DPP's games in Lithuania to challenge one-China principle will backfire
Updated 18:20, 19-Nov-2021
First Voice

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The new administration of Lithuania has decided to challenge the one-China principle by allowing the separatist Democratic Progressive Party (DPP) to open a so-called "Taiwanese Representative Office" in Vilnius. Lithuania, of course, has little interest in China's domestic affairs.

The reason it's provoking China has to do with Lithuania's own historical ghosts, as well as its current need to cultivate powerful friends by doing their dirty diplomatic work.

In 2020, a new center-right coalition took power in Lithuania. Its main partner, the Homeland Union part, was historically formed to challenge the Communist Party of Lithuania after the breakup of the USSR and has defined itself by strongly supporting nationalism.

Today's Homeland Union leaders are scoring domestic political points by drawing an emotionally powerful but factually incorrect parallel between Lithuania's decision to leave the former USSR and the separatist movement in the Taiwan region.

Taiwan has been an inseparable part of China's territory. It has never been a country. If Homeland Union leaders insist on drawing a parallel, the proper comparison should be between Lithuania's independence from the former USSR and Taiwan's recovery from Japanese occupation, with the latter being irrefutable evidence that the island is an inalienable part of China.

But unfortunately, Homeland Union's faulty and misleading parallel has emotionally resonated with the public in Lithuania and proved to be a winning political maneuver.

The wave of patriotism unleashed by this move has helped obscure the Homeland Union's role as a key backer of the discredited austerity measures put in place after the global financial crisis.

This leads to the other main reason Lithuania is challenging the one-China principle. Its government seeks closer economic and military ties with the West. Since Lithuania and China have little trade, Vilnius can be on the vanguard of testing China's red lines without paying too high a cost.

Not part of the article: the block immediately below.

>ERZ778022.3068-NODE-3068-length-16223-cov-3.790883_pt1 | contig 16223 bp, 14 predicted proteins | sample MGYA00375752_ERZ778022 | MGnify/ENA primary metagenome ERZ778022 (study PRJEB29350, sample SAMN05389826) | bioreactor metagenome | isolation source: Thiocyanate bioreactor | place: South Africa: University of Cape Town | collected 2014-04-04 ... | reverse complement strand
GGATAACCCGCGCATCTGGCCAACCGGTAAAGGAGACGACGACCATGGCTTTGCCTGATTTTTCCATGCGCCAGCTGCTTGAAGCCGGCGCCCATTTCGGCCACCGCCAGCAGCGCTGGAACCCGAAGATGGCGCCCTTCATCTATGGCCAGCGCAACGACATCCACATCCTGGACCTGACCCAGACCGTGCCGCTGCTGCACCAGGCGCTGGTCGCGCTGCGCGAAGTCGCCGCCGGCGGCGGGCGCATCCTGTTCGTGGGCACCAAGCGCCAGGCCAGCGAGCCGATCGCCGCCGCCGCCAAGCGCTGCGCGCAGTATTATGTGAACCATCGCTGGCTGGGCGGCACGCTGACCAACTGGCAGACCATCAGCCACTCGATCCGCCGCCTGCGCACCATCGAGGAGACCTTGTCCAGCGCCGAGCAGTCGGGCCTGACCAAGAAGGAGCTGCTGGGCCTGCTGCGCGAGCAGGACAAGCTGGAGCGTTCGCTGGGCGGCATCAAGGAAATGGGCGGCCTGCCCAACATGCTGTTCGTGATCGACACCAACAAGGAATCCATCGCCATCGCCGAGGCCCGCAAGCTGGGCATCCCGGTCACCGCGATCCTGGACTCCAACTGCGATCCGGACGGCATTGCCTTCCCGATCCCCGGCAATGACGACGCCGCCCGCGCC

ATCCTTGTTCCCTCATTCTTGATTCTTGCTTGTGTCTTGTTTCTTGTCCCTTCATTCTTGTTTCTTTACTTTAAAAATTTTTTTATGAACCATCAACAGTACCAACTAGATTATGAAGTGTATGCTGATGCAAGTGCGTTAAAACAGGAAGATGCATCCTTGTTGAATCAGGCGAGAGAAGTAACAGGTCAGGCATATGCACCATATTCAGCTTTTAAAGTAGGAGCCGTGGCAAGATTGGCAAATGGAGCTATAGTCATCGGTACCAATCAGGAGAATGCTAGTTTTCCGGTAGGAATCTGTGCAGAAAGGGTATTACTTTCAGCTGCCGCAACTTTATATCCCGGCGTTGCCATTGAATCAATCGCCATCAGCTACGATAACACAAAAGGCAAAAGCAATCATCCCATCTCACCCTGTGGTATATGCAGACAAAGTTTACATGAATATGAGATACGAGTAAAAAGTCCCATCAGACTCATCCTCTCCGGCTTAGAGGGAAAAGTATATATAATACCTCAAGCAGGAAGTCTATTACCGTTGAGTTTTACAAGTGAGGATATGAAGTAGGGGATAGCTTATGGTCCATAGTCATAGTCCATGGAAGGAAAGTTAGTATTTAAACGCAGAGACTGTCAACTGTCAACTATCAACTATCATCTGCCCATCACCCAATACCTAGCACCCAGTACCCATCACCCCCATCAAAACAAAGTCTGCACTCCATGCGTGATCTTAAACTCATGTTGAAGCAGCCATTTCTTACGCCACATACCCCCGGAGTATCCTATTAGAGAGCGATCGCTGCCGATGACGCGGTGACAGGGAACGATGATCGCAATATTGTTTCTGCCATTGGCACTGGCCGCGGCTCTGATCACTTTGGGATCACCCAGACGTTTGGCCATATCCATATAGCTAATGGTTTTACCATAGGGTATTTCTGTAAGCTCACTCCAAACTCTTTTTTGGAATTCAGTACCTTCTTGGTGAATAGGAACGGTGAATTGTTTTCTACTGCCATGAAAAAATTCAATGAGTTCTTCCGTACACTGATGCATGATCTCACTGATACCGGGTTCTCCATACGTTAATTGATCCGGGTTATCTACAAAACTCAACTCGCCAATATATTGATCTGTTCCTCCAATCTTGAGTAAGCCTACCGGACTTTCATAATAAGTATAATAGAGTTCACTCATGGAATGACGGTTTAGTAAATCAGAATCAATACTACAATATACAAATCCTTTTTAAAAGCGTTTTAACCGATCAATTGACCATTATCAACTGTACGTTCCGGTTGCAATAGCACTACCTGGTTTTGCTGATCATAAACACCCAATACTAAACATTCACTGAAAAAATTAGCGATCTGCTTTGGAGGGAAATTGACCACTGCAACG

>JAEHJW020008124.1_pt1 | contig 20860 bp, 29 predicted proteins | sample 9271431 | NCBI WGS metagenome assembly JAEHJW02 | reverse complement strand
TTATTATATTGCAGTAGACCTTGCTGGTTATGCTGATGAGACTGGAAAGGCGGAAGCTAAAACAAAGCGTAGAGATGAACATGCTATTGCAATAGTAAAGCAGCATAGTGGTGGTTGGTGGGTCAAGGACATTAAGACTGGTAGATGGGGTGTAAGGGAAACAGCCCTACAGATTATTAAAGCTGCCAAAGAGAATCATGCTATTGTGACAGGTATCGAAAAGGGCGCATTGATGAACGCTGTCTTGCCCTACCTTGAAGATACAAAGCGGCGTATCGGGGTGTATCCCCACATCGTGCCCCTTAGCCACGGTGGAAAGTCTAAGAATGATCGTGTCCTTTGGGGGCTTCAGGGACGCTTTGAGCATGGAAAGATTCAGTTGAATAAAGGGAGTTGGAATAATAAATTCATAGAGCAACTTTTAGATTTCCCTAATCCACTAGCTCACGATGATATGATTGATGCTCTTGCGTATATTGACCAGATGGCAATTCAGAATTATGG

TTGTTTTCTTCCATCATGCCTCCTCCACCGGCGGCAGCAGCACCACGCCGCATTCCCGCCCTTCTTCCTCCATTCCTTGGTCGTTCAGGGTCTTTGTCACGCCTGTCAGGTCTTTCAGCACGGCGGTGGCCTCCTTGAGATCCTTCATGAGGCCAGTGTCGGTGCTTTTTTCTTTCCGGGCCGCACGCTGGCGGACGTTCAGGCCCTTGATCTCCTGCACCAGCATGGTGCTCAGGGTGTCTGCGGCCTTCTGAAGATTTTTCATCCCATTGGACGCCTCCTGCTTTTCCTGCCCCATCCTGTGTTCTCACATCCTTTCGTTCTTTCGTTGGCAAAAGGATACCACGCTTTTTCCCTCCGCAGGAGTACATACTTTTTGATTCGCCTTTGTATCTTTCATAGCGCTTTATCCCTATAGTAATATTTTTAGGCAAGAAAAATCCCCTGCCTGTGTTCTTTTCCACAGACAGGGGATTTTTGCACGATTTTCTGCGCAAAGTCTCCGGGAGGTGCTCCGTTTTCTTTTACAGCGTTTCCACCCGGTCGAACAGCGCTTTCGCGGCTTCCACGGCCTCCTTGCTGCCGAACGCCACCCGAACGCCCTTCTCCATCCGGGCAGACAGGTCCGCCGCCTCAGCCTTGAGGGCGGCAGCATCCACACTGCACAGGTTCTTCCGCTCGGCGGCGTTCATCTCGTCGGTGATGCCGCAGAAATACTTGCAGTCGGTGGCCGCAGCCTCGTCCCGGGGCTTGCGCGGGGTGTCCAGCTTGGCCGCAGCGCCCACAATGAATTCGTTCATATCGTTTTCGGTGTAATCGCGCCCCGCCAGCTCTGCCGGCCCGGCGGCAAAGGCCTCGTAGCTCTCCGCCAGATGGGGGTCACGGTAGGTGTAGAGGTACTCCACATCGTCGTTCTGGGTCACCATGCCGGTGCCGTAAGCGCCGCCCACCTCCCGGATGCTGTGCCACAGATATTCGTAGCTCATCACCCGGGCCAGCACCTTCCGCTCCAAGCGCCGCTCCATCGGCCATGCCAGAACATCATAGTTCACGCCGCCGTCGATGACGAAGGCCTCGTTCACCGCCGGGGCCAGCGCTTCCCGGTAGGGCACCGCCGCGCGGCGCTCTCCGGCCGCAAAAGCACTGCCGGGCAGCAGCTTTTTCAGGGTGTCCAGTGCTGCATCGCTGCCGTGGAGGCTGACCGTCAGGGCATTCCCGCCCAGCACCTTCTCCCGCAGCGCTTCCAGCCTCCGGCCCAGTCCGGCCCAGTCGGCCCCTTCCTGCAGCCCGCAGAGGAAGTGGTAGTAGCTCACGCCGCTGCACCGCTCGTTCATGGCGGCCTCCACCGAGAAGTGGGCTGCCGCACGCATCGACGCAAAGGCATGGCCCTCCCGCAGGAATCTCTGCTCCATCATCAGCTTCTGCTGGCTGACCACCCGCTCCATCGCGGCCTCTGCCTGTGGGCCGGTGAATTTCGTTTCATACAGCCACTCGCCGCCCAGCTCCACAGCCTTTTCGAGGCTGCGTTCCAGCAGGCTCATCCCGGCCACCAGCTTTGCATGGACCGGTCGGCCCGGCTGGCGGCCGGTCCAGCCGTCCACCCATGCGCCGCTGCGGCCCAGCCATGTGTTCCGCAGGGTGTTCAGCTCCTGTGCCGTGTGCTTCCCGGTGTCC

China has already withdrawn its ambassador from Lithuania, and pushed Lithuania's ambassador to leave China.

The Lithuanian Embassy in Beijing, capital of China, August 10, 2021. /CFP

The Lithuanian Embassy in Beijing, capital of China, August 10, 2021. /CFP

On one level, Lithuania's actions can be viewed as an insignificant bit of political theater motivated entirely by domestic considerations that ultimately have little to do with China.

But on another level, the opening of the so-called "Taiwanese Representative Office" is another move by the separatist DPP toward Taiwan independence.

While other offices use the name of the city Taipei, the "Taiwanese Representative Office" created the false impression of "one China, one Taiwan" in the world. This is a blatant breach of the one-China principle.

China and all other major powers in the East Asia region have expressed their hope for the status quo to be maintained across the Taiwan Straits. This means an acknowledgment that there is only one China, something all major countries and the United Nations have all agreed on.

The DPP is seeking to unravel this understanding on a wide range of fronts, trying to change the status quo of one China with the hope of achieving its long-held goal of breaking away from China.

Ironically, the continued testing of China's red lines will only lead to the opposite result the DPP hopes for, forcing China's hand and leading to drastic measures.

There are no machinations, political tricks or military alliances that will lead to "Taiwan independence."

DPP separatists, with their campaign to inch toward independence using any international forum possible, are only testing the patience of the Chinese central government.

The DPP plays its tiny power games on the edges of international organizations, knowing that, in reality, it has no chance to become a viable independent nation. Yet DPP leaders hold out the illusion of independence to make empty promises to voters in order to selfishly hold onto power for their own narrow gains.

If DPP leaders really cared about the compatriots on the island of Taiwan, they would make efforts to keep the status quo of one China instead of shaking it up and develop friendly, sustainable and profitable ties across the Straits, ensuring a bright and stable future for all Chinese people.

Colonialists have long carved up China using divide and conquer tactics, pitting narrow factions of Chinese against the interests of the many.

History has not been kind to these treacherous Chinese, and it will not be kind to the DPP when its tiny games of naming buildings and building hallow not-quite-alliances come crashing to an end.

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